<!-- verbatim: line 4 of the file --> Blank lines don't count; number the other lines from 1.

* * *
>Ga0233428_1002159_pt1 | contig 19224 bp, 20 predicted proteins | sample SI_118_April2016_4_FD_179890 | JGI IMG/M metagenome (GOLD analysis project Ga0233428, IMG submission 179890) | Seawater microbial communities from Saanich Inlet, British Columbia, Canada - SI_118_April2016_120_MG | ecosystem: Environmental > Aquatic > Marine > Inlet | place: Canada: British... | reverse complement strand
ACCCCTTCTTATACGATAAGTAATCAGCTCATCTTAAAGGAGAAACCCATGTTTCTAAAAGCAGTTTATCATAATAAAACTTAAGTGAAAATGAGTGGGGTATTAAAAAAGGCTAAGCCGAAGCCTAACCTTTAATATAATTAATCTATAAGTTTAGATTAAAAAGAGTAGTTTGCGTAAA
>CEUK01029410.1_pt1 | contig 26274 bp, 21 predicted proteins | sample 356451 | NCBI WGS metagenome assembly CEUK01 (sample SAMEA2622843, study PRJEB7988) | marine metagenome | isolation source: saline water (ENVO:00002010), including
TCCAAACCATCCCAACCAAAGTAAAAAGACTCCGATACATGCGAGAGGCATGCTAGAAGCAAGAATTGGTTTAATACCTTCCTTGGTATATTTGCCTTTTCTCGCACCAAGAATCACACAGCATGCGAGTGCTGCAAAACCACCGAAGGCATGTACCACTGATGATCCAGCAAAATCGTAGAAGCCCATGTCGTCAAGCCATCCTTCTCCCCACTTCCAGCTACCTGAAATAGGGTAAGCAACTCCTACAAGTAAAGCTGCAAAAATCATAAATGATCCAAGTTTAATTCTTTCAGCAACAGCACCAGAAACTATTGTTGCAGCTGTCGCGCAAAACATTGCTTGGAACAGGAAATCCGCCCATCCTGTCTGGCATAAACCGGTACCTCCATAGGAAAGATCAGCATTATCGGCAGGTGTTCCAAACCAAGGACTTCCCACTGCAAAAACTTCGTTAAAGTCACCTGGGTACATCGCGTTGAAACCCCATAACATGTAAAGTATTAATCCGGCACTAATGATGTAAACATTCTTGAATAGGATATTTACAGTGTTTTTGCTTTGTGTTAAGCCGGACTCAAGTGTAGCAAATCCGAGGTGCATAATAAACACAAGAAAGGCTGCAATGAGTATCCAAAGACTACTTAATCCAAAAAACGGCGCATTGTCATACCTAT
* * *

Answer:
TCCAAACCATCCCAACCAAAGTAAAAAGACTCCGATACATGCGAGAGGCATGCTAGAAGCAAGAATTGGTTTAATACCTTCCTTGGTATATTTGCCTTTTCTCGCACCAAGAATCACACAGCATGCGAGTGCTGCAAAACCACCGAAGGCATGTACCACTGATGATCCAGCAAAATCGTAGAAGCCCATGTCGTCAAGCCATCCTTCTCCCCACTTCCAGCTACCTGAAATAGGGTAAGCAACTCCTACAAGTAAAGCTGCAAAAATCATAAATGATCCAAGTTTAATTCTTTCAGCAACAGCACCAGAAACTATTGTTGCAGCTGTCGCGCAAAACATTGCTTGGAACAGGAAATCCGCCCATCCTGTCTGGCATAAACCGGTACCTCCATAGGAAAGATCAGCATTATCGGCAGGTGTTCCAAACCAAGGACTTCCCACTGCAAAAACTTCGTTAAAGTCACCTGGGTACATCGCGTTGAAACCCCATAACATGTAAAGTATTAATCCGGCACTAATGATGTAAACATTCTTGAATAGGATATTTACAGTGTTTTTGCTTTGTGTTAAGCCGGACTCAAGTGTAGCAAATCCGAGGTGCATAATAAACACAAGAAAGGCTGCAATGAGTATCCAAAGACTACTTAATCCAAAAAACGGCGCATTGTCATACCTAT